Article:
On Wednesday, March 11, the coronavirus finally hit the fan for Kristen Bartlett and the rest of the writers of Full Frontal with Samantha Bee. They’d been monitoring the situation for weeks and had adjusted their schedules to keep writers and crew members from traveling during peak hours, all the while wondering when lockdown would start.
“We knew there was going to be a moment when we wouldn’t have an audience anymore, but I think all of the late-night hosts weren’t sure when that was going to be,” says Bartlett, a 2005 Wingate graduate and one of two head writers for Full Frontal, which airs on the cable network TBS on Wednesdays at 10:30 p.m. “And then Sam came in that Wednesday and was just too scared to have an audience and felt it was too risky at that point.”
Later that day, there was a confirmed Covid-19 case in the building where Full Frontal is taped. The crew rushed through that day’s show, took a week off (sort of) and then got right back to it, this time recording their weekly cable show on an iPhone from Bee’s wooded backyard.
As Bartlett and crew adjusted to piecing together a show from their respective New York homes and apartments, they did some inspired work. As a result, Bartlett is up for three Emmys as a member of Full Frontal’s writing and production teams. The show has been nominated for Outstanding Variety Talk Series and Outstanding Writing for a Variety Series. During their unscheduled off-week in March, the team began producing a digital series called Beeing at Home with Samantha Bee, which has been nominated for Outstanding Short Form Variety Series. The Primetime Emmy Awards will air on Sunday at 8 p.m. on ABC.
And Bartlett has even more good news: She has signed a sitcom-development deal with ABC. Bartlett has finished the script for a pilot episode of Big Wishes, a dark comedy about a Make-A-Wish-like foundation for adults. But with the pandemic throwing production schedules out of whack, she’s not sure when a pilot would be made.
So it’s been a thrilling, exhausting and scary year for Bartlett, a communication studies major at Wingate who has now been nominated for Emmys five times, including once as a writer for Saturday Night Live, where she worked before moving to Full Frontal.
“It would be amazing to win an Emmy. I think our closest shot is the digital series, but I also expect the worst,” she says with a chuckle.
If Bartlett and crew have proved anything this year, it’s that they can handle the worst. They’ve continued to McGyver a weekly series out of modern technology, patience and hard work. They conceptualize and write each week’s show from different points around New York, and then the show is shot by Bee’s husband, comedian and actor Jason Jones, who operates as a crew of one.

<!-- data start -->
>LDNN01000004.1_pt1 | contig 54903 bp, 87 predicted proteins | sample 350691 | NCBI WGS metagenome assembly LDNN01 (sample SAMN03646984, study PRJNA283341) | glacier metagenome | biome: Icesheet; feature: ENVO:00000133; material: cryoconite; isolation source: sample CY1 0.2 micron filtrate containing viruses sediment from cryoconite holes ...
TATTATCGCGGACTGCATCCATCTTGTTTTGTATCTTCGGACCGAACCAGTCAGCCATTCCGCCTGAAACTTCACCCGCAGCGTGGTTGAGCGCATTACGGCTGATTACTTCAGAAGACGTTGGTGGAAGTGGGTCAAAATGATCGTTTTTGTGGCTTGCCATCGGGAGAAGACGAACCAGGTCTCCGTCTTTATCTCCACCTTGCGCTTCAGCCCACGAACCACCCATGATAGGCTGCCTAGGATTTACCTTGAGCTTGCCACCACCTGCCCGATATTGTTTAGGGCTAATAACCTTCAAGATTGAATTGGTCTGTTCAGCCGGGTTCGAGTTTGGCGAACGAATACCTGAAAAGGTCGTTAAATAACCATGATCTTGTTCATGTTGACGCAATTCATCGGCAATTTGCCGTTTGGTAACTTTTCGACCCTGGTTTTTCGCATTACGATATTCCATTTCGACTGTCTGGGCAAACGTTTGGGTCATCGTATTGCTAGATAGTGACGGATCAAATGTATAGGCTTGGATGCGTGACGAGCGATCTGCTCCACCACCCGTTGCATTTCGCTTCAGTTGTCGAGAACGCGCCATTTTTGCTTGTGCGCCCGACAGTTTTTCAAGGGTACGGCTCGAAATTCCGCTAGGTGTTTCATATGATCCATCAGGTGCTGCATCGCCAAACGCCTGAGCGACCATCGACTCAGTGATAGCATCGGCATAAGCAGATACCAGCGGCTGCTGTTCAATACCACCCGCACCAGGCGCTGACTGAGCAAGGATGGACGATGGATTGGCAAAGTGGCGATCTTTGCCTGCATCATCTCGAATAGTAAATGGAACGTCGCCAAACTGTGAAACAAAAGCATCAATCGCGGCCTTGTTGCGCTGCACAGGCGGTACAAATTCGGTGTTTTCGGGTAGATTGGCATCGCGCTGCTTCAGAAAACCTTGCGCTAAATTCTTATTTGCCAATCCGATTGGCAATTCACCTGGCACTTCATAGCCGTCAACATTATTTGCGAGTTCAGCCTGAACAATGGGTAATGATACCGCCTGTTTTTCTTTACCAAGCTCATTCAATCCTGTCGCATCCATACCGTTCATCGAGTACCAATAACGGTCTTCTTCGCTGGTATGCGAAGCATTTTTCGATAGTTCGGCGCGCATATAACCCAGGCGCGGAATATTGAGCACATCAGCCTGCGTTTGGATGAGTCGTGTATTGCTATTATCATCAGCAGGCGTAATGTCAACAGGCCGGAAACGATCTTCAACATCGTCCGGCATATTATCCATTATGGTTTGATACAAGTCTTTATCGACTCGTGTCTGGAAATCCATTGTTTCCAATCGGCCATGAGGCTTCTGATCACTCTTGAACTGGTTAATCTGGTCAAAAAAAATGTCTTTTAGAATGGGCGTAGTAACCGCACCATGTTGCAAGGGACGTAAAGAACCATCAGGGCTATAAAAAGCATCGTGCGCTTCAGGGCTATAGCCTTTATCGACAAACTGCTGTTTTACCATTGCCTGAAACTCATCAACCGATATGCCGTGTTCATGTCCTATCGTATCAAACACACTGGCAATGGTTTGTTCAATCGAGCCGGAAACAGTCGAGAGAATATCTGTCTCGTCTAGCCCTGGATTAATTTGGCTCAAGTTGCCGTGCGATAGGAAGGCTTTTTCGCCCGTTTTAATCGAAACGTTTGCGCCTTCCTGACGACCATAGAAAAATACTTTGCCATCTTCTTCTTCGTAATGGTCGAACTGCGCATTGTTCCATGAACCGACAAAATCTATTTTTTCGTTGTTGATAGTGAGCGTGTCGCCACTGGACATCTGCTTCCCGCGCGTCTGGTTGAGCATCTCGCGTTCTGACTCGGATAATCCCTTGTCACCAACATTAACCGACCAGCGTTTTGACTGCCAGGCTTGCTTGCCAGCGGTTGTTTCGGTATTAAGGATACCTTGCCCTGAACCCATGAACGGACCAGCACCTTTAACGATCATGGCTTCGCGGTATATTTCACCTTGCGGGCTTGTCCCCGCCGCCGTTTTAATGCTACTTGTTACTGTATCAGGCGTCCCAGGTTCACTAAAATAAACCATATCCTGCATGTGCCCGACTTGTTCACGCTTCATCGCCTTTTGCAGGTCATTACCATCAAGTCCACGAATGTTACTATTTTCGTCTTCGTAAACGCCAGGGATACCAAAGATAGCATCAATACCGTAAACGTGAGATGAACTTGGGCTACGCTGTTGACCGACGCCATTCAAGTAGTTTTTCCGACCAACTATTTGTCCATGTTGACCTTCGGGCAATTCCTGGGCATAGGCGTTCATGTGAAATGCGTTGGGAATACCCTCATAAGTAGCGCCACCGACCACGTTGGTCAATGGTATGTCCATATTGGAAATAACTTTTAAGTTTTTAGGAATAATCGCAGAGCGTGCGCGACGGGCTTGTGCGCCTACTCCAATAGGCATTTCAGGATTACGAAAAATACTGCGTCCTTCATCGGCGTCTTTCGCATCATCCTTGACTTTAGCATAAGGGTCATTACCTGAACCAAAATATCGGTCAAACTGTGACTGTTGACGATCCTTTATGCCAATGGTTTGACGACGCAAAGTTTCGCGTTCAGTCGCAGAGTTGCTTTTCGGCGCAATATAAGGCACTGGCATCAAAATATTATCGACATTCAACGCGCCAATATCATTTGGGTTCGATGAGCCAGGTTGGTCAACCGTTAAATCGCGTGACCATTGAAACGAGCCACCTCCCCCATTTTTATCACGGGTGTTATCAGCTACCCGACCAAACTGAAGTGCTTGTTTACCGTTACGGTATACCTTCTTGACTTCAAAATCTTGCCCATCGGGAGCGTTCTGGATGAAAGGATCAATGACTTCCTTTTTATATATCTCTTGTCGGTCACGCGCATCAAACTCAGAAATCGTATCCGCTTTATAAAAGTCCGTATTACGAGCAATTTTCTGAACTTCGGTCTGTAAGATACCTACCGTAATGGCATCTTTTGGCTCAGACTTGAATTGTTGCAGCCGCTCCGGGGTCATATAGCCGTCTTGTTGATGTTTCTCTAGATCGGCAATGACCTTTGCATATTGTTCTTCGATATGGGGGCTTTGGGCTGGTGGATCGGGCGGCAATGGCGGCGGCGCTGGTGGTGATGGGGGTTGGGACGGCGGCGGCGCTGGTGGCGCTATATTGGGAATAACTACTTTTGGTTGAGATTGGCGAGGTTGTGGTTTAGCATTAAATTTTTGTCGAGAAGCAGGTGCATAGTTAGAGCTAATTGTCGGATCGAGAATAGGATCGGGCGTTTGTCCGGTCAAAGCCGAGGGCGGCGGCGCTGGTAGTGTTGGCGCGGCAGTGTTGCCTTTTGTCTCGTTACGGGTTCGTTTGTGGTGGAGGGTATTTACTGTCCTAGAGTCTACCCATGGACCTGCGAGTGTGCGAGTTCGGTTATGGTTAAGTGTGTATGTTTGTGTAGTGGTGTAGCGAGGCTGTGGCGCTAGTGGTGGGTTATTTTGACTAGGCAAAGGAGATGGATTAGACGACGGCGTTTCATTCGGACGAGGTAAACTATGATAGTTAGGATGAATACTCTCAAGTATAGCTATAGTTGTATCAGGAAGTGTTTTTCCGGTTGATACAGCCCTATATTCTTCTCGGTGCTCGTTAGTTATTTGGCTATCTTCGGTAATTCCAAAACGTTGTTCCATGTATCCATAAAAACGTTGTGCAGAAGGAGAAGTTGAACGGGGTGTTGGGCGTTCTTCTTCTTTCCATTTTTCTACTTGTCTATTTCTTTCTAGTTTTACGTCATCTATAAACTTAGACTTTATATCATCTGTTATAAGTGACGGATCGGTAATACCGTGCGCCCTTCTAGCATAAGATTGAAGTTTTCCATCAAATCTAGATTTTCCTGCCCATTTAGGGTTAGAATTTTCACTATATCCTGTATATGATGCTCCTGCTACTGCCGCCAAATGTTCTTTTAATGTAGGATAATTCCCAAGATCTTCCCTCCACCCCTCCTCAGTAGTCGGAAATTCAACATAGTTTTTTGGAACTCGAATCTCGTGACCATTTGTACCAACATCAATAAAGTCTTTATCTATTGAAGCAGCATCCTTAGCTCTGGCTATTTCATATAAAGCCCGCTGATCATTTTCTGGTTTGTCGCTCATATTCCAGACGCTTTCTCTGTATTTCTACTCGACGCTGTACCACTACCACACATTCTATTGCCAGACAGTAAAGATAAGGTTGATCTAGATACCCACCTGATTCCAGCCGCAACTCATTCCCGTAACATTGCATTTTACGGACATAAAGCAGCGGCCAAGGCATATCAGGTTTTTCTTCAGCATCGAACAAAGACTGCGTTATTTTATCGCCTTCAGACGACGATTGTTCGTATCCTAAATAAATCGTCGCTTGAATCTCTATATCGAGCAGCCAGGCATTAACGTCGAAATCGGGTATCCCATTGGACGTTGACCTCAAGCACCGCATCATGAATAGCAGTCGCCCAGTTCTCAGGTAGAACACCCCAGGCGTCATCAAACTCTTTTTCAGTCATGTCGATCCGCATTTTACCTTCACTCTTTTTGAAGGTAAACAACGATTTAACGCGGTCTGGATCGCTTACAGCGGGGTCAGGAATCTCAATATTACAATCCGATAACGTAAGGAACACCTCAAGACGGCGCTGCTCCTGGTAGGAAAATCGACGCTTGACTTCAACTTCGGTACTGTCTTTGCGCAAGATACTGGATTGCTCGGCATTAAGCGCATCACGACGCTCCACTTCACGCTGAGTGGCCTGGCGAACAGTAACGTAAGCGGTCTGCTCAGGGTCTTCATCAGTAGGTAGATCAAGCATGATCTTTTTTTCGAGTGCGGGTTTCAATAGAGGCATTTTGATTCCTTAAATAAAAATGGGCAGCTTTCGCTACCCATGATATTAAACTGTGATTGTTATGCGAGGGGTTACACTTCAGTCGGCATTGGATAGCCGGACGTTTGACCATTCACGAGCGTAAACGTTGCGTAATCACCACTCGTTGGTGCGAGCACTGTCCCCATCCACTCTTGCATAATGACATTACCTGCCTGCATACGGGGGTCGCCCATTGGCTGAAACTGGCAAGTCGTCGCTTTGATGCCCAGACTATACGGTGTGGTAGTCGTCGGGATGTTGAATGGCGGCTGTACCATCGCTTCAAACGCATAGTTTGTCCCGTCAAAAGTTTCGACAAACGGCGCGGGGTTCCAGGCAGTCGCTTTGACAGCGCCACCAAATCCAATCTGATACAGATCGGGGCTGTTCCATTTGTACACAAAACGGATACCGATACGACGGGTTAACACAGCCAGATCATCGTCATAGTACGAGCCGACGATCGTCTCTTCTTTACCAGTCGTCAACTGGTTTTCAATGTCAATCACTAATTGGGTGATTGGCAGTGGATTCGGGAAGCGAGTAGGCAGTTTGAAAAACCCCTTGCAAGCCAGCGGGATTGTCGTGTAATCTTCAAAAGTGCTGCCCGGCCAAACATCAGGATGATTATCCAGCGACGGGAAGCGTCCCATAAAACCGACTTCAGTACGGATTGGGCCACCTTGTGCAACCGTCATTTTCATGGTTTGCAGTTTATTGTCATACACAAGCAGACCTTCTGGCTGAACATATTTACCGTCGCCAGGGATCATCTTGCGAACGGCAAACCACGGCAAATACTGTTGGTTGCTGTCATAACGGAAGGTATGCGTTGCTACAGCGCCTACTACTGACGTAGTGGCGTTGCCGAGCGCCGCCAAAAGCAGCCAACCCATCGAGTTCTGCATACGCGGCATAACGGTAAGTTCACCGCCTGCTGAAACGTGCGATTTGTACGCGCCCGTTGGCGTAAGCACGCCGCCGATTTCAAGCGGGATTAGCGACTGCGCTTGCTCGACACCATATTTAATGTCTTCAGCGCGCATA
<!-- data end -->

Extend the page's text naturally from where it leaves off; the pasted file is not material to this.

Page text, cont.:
Editors then digitally assemble it from their homes and upload it to the TBS headquarters in Atlanta. A lot is riding on the quality of a handful of people’s home internet connections. Still, a few years ago, the show would have probably simply gone on hiatus.
“Listen, if this was going to happen, thank God it happened at a time when we’re all pretty hyperconnected, you know?” Bartlett says. “Me and the other head writer will have these six-hour-long phone calls where we’re working through a little thing. We basically work with every single communication medium we possibly can.”
The show must go on
Producing the show has been taxing. The writers who live in the city have barely left their homes since March. At the onset of the pandemic, the writing team adjusted its timeline so that the script would be finished by Monday, rather than the usual Wednesday. That gave the new production process time to play out. Now, writers meetings happen over Zoom, a useful technology that nonetheless slows down the process.
But at least they’re still working. It was important to Bee, Bartlett says, that the show carry on. With sirens going off day and night and a tent city set up in Central Park to care for the sick, not to mention businesses staring at an uncertain future, there was more than a little anxiety among her staff, and Bee wanted to ease their minds by continuing the show.
There was also a lot to say about the moment.
“I think she was grateful for the distraction and for the work, and we’re all grateful to be able to say something about what’s happening, because it is perplexing and infuriating,” Bartlett says. “To be able to be vocal about that and say exactly what we think is a really big privilege.”
They’re fortunate to be involved in Full Frontal rather than a sketch show or a sitcom. The show is primarily a series of “acts” that feature Bee commenting on current events, often from a female perspective. There’s no cast and few guests, so it’s perfect for a social-distancing world.
The gig also fits Bartlett to a T. She loves the collaborative nature of writing for the show, and in January, after less than two years on the job, she found herself co-head writer, alongside Mike Drucker. She and Drucker orchestrate pitch meetings, choose which pitches to produce, research topics, create a show outline, run meetings and, of course, write jokes. Oh, and then rewrite, rewrite, rewrite.
Bartlett found it refreshing that Bee, who has three children, insisted that her team strike a good work/life balance. Normal working hours are 10-to-6, as opposed to the famously brutal schedule at SNL.
“Now I get to go do things and be a human being,” Bartlett says, “whereas when you work at SNL, you’re married to SNL.”
Bartlett, on the other hand, is married to Jason Gore, and social-distancing protocols mean that, on Sunday, the two of them will watch the Emmys broadcast in their 700-square-foot Manhattan apartment/work space rather than walk the red carpet.
And that’s just fine with them.
“I’m grateful to not have to wear Spanx this year,” Bartlett says. “So I’m already winning.”
Sept. 16, 2020